In 2010, frustrations with apartment living led Vancouverite Camil Dumont to get creative. Camil grew up in Ontario farmland, surrounded by lots of open space and many family members involved in agriculture. When he moved to BC, he missed that aspect of life, and found that many of his friends did too. Cam and his friends saw a future as the idea that began as a way to work around the restrictions of urban life began to produce more food than the friends could consume themselves. Inner City Farms grew out of the simple desire to grow good food close to home, and that's what they have managed to do since turning the idea into a business in 2012. ICF is made possible by volunteers – some casual, and some participating in a season-long internship that gives them experience with crop planning, planting, pest management and the coordination required to farm multiple sites within city limits.
ICF currently operates 123213.123 acres, spread across 11 separate sites within Vancouver city limits. At one point they wondered if they would be able to find enough people willing to share their land – they don't worry about that anymore. Each season they have more land offered up than they are able to manager, so it becomes a process of choosing the best sites to grow into based on location and growing potential. Landowners – homeowners in this case – hand over management of their yards in exchange for a portion of the harvest. In this agreement, they don't get to choose what goes onto their land – they may end up with a third of an acre of winter squash, or a field full of tomatoes, but the ICF team does keep an eye on the aesthetics. [quote about how happy people are with the look of their yards.]
The more land they acquire, the more things become possible. In our climate garlic is planted in the fall and harvested in mid-summer – taking up space for around 8 months. It's not the most efficient use of space if you're trying to grow as much food as possible in your own yard, but once you have a whole yard to devote to garlic, the low-maintenance crop can pay off big time. Then there are the things that require lots of attention – salad greens and quick-growing root veg like radishes that can overgrow or bolt in hot weather. ICF plants these in plots close to the heart of their operations so that they can visit frequently.
For Matchstick, partnering with ICF means a steady stream of exceptionally fresh produce from early summer through late fall, and the excitement of managing the harvest in our kitchens. A glut of kale may lead to simmered greens and poached egg breakfast feature. A surprise delivery of red currants ends up topping puff pastry tarts and being cooked into tart jam. And zucchini season must be obeyed – that's zucchini muffins, savoury zucchini tarts, zucchini and potato hash, and plenty of zucchini packed away in the freezer for winter iterations of those muffins. Good thing we sell a lot of muffins.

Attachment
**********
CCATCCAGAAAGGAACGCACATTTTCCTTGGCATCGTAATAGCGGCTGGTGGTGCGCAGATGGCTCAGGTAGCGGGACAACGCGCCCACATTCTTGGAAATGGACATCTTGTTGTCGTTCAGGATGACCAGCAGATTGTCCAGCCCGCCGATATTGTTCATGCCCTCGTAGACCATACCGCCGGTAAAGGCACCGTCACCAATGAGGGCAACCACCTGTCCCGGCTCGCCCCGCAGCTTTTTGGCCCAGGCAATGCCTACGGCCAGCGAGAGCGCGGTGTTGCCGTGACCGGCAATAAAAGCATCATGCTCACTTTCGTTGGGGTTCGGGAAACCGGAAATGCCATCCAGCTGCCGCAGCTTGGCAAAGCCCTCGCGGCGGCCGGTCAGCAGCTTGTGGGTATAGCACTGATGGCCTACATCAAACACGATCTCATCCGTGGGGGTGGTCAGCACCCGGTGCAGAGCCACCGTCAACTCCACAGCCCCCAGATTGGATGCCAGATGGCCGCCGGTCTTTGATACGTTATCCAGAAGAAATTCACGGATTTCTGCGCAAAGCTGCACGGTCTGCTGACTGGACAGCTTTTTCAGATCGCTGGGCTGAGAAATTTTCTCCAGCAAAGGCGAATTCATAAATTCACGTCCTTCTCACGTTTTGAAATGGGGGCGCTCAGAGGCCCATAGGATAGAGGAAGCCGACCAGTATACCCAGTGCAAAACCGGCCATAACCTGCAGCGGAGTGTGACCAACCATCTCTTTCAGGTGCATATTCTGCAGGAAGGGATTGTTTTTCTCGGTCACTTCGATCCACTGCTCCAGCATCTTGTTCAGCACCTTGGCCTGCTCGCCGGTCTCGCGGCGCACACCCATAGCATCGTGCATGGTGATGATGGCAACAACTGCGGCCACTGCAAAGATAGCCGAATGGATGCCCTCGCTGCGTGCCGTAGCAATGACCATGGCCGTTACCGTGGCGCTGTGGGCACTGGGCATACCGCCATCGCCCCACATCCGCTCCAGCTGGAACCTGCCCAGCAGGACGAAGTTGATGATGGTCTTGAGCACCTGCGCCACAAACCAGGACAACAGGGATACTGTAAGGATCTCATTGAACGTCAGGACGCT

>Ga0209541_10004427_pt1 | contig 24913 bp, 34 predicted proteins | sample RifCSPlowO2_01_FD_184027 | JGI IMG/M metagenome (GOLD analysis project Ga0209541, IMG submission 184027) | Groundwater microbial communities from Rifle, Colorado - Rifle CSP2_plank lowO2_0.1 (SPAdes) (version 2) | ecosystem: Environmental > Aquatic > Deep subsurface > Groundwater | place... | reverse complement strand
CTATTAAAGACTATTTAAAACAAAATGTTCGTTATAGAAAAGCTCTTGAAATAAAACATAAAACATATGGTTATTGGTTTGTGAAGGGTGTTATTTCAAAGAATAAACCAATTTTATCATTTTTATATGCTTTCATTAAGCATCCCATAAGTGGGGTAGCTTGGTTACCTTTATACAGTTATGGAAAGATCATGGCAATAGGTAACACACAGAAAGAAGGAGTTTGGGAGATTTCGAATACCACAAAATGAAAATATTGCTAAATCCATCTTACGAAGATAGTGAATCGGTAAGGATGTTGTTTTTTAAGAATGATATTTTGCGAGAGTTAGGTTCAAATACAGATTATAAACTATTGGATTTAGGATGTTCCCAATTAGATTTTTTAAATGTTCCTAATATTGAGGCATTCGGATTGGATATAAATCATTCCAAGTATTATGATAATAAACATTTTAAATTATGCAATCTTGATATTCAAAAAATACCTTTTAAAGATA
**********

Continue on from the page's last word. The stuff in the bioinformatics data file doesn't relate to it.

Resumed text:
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So, assuming the coffee was roasted well, it should taste good, right? Nope.
Most coffee is bad. Really bad. Seriously. There is good reason why most people assume they don't like coffee, or could never drink it black, because they're probably correct. Until very recently, most of the coffee that 'specialty' coffee roasters were purchasing were selections from very large lots, sold en masse, usually with very little specificity regarding the details of production (farm history, size, elevation, processing methodology). This was often (and still is largely the case), a very large green coffee blend composed from hundreds of producers, at a generally consistent level of quality, in order to achieve a reasonable degree of uniformity in the cup, while allow for a more scaleable and effecient way to pack, ship, market and sell the coffee to brokers. While this model can be excellent, if the blends of coffee are all of very high calibre, the more common instance is that the green coffee blends are mediocre, or worse. So how would a roaster sell this coffee? Simple, cover up the flavor from the "coffee" with flavor from the "roasting". After the more delcious-flavour producing chemical reactions of the Maillard reaction, and caramelization, the eventual by-product of coffee roasting is carbonization, or in other words, burning. The flavours associated with this reaction are strong, dominant, carbonic, smoky, and earthy. A little of this can sometimes be pleasant, and is arguably somewhat inevitable when roasting coffee for the espresso profile. However, the presence of this flavor always comes at the expense of diminishing the innate flavor from the coffee. Start with two very different tasting coffees, and the darker the roast becomes, the more similar they begin to taste. Not surprisingly, this presents a significant opportunity for consistency and profitability for roasters who purchase large amounts of commodity grade coffee. The darker a coffee is roasted, the less the flaws in that coffee become apparent. Coffee is made more 'consistent' by roasting darker. Many roasters have taken advantage of this.
Again, our approach is very different, and a lot more risky. We roast all of our coffees quite light, the degree of roast of our espresso coffees is similar (or lighter) to what many roasters would describe as a medium roast. However, as outlined above, to roast coffee correctly, it must be developed adequately. Even roasting to the same "degree", but having an incorrect roast curve, will cause the coffee to taste underdeveloped (woody, doughy) or overdeloped (carbonic, ashy).
The last half decade has shown a dramatic push of coffees being marketed more largely based on where it was produced, and who produced it, versus some generic branding by country, or perhaps a special blend from the roaster.